Georgia Rule Garry Marshall

Georgia Rule Garry Marshall
Georgia Rule is a light-hearted comedy about sexual abuse, and while it’s not quite as inappropriate as that sounds, it still refuses to take the subject as seriously as it should. The film begins with alcoholic mother Lilly (Felicity Huffman) dumping her hell-raising daughter Rachel (Lindsay Lohan) on her strict mother Georgia (Jane Fonda). To say the threesome is dysfunctional is putting it mildly.

Of course, it comes out that Rachel was molested by her stepfather, Arnold (Cary Elwes), but her reputation as a liar (and a little denial on her mother’s part) has kept her from being believed. What also can’t be believed is director Garry Marshall’s downplaying of the trauma with his usual gallery of grotesques and attempts at homespun wisdom. He’s a little too conventional in his placement of the issue in the midst of a plot problem that must be "solved” — as if resolution in such a situation could be so easily won — and of frontloading the film with some tear jerking and laugh-forcing that soft-pedals the emotions at play.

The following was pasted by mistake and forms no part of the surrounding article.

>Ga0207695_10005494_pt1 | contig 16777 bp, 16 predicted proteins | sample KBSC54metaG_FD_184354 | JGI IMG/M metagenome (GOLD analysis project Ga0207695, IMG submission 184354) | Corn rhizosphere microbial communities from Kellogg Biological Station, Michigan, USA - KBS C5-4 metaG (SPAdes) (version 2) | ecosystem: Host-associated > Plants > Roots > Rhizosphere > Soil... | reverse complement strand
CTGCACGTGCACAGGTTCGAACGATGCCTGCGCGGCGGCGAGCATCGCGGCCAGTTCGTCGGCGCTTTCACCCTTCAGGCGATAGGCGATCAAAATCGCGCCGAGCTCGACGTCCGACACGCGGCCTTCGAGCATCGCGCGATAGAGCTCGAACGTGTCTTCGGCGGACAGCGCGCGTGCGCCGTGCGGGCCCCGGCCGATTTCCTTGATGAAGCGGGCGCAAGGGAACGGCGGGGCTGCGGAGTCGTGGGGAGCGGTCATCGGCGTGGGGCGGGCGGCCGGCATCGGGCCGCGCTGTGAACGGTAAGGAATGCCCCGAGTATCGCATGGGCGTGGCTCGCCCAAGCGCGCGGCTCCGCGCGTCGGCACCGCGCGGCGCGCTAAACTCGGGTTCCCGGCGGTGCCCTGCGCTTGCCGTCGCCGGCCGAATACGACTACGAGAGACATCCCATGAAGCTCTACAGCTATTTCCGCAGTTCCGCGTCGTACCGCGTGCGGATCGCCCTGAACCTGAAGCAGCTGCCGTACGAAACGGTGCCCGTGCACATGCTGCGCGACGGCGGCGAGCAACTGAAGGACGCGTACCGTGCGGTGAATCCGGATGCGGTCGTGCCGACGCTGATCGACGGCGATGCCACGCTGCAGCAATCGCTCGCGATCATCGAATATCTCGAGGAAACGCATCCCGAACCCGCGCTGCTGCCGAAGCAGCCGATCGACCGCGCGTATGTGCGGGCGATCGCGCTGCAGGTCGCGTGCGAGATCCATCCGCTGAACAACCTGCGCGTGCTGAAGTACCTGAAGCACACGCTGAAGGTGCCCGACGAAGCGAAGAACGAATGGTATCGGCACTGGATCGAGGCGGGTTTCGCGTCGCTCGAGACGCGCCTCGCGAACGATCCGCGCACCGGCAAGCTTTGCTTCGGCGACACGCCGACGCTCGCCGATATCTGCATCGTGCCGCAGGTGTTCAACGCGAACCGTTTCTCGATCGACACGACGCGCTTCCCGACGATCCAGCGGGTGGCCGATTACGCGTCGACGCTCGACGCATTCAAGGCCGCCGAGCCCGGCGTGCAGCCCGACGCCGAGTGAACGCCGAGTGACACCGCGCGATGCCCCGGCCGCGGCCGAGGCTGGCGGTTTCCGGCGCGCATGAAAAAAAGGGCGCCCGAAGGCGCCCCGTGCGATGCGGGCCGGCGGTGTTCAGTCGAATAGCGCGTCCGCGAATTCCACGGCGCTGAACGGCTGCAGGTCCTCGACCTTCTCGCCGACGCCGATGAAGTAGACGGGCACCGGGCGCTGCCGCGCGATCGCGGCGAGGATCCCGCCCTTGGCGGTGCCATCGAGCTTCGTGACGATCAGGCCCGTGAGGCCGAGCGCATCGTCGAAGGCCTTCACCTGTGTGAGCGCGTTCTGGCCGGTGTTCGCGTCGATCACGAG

Despite her personal problems, Lohan does pretty well under the circumstances, but she’s the only remarkable thing about this otherwise pallid production; the other principals do what’s expected and no more, while Elwes’ delivery seems a bit too forced. But mostly, the dynamics of the three women, which naturally favour rule-crazy Georgia, despite her coldness to her love-starved daughter, aren’t handled with anything resembling complexity.

Marshall’s guilty of playing by the rules of standard narrative instead of those of psychology. While it can’t be accused of lurid sensationalism, Georgia Rule is still too Hollywood too much of the time. (Universal)